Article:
A rendering of a development proposed along Washington Street in Union Square by the Somerville Community Corporation and Cathartes Private Investments. Rendering from design plans submitted to the city of Somerville by architectural firm DiMella Shaffer.
A court battle over two residential buildings approved for Somerville’s Union Square has been put on hold while the developers try to strike an accord with neighbors.
Facing an appeal of their approved project in the state Land Court, the Somerville Community Corporation and development partner Cathartes Private Investments are seeking approval of a scaled-back plan to redevelopment of the old Boys and Girls Club of Somerville and the Cota Funeral Home properties at 181-197 Washington St.
In July, Somerville’s Planning Board approved a proposal that would build two new buildings including a total of 74 residential units along with ground-floor retail space at the properties.
But neighbors Soren Harrison and Zachary Zasloff filed a suit appealing the decision in the state Land Court saying the height of the development, along with traffic and noise it would create, would have a negative impact on the surrounding properties. They also claim the design was approved before the public had a chance to view or comment on it.
In an effort to keep the project from being delayed further by litigation, however, Jim Goldenberg, a co-founder of Cathartes Private Investments, said the developers approached the neighbors with the idea of proposing a scaled back design. In January, the both sides agreed to stay the litigation until late April to see if the new plan will be approved by the city.
But Goldenberg said that if the new proposal isn’t approved, the court battle over the larger design will resume.
“Then we’ll both pick up where we left off,” he said.
The new proposal decreases the number of residential units from 74 to 65 and eliminates a parking structure proposed for the funeral home site. It would also decrease the height of portions of the development that were approved for five stories down to four stories.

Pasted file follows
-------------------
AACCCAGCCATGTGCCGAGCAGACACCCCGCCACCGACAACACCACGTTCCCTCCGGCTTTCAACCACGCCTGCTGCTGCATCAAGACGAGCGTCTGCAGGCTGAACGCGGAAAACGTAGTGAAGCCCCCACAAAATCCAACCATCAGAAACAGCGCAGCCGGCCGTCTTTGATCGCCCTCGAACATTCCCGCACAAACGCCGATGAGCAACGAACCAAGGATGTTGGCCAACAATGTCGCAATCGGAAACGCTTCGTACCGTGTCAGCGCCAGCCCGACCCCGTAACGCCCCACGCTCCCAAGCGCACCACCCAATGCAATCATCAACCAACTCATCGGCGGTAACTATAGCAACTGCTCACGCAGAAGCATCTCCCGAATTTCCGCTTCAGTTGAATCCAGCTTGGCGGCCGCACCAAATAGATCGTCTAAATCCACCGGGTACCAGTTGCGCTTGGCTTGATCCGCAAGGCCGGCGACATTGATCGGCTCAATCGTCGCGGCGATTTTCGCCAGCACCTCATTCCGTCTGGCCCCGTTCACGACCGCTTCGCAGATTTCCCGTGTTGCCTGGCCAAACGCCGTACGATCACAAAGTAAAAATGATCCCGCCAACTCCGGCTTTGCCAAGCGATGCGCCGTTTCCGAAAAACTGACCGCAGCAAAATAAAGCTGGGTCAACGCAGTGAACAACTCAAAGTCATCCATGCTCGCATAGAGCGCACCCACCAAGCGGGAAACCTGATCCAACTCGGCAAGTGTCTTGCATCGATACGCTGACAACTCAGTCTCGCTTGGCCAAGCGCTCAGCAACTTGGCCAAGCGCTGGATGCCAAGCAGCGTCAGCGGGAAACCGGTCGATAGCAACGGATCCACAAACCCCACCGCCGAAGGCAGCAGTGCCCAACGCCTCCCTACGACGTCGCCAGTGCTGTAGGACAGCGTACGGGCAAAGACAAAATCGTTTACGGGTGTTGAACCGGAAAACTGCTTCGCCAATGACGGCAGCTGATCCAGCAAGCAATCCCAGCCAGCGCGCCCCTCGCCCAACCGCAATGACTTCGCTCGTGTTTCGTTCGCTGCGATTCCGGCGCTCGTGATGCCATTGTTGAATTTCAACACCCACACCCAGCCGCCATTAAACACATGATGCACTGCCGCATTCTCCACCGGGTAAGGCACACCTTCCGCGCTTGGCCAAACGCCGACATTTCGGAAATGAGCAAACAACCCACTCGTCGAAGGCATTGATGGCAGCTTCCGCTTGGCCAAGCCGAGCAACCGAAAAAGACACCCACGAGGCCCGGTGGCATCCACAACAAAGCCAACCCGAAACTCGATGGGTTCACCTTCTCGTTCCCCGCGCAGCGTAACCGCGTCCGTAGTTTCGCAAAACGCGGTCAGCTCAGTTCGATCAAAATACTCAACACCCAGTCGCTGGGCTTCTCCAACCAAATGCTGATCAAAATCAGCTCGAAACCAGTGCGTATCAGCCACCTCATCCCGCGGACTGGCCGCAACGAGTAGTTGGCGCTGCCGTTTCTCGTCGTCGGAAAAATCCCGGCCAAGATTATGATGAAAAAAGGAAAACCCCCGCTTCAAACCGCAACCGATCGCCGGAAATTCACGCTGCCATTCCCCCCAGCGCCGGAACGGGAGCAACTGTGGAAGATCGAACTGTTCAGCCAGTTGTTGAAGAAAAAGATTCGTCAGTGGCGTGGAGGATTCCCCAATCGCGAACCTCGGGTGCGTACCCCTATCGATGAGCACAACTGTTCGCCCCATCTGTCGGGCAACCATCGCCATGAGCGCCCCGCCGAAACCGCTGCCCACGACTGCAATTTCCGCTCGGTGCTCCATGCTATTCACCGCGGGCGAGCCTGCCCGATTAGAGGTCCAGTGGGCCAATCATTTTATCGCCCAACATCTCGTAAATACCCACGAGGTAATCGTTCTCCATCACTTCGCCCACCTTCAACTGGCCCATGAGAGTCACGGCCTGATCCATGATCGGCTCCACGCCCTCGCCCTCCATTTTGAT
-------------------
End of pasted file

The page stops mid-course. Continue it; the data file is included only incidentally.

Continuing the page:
Danny LeBlanc, the chief operation officer for the Sommerville Community Corporation, said he believes discussion with the neighbors who filed the appeal have been productive, and if the developers didn’t believe the new plans would garner neighborhood support they wouldn’t have filed them.
“These are changes we can live with,” said LeBlanc.
Helen Millen, an attorney representing Harrison and Zasloff, declined to comment.
LeBlanc said if the new proposal is approved, he would hope to break ground on the Somerville Community Corporation portion of the project by the end of 2014. The Somerville Community Corporation will demolish the old boys and girls club and build 35 units of affordable housing, including one, two and three bedroom apartments.
Under the new proposal, Cathartes would build retail space and 30 residential units, including one and two bedroom condominiums and four affordable units.
George Proakis, Somerville’s director of planning, said the city’s planning board would likely hold a public hearing about the new proposal later this month.
“We’re hoping that we have something here that the community and the applicants can both embrace and move forward at this point,” Proakis said.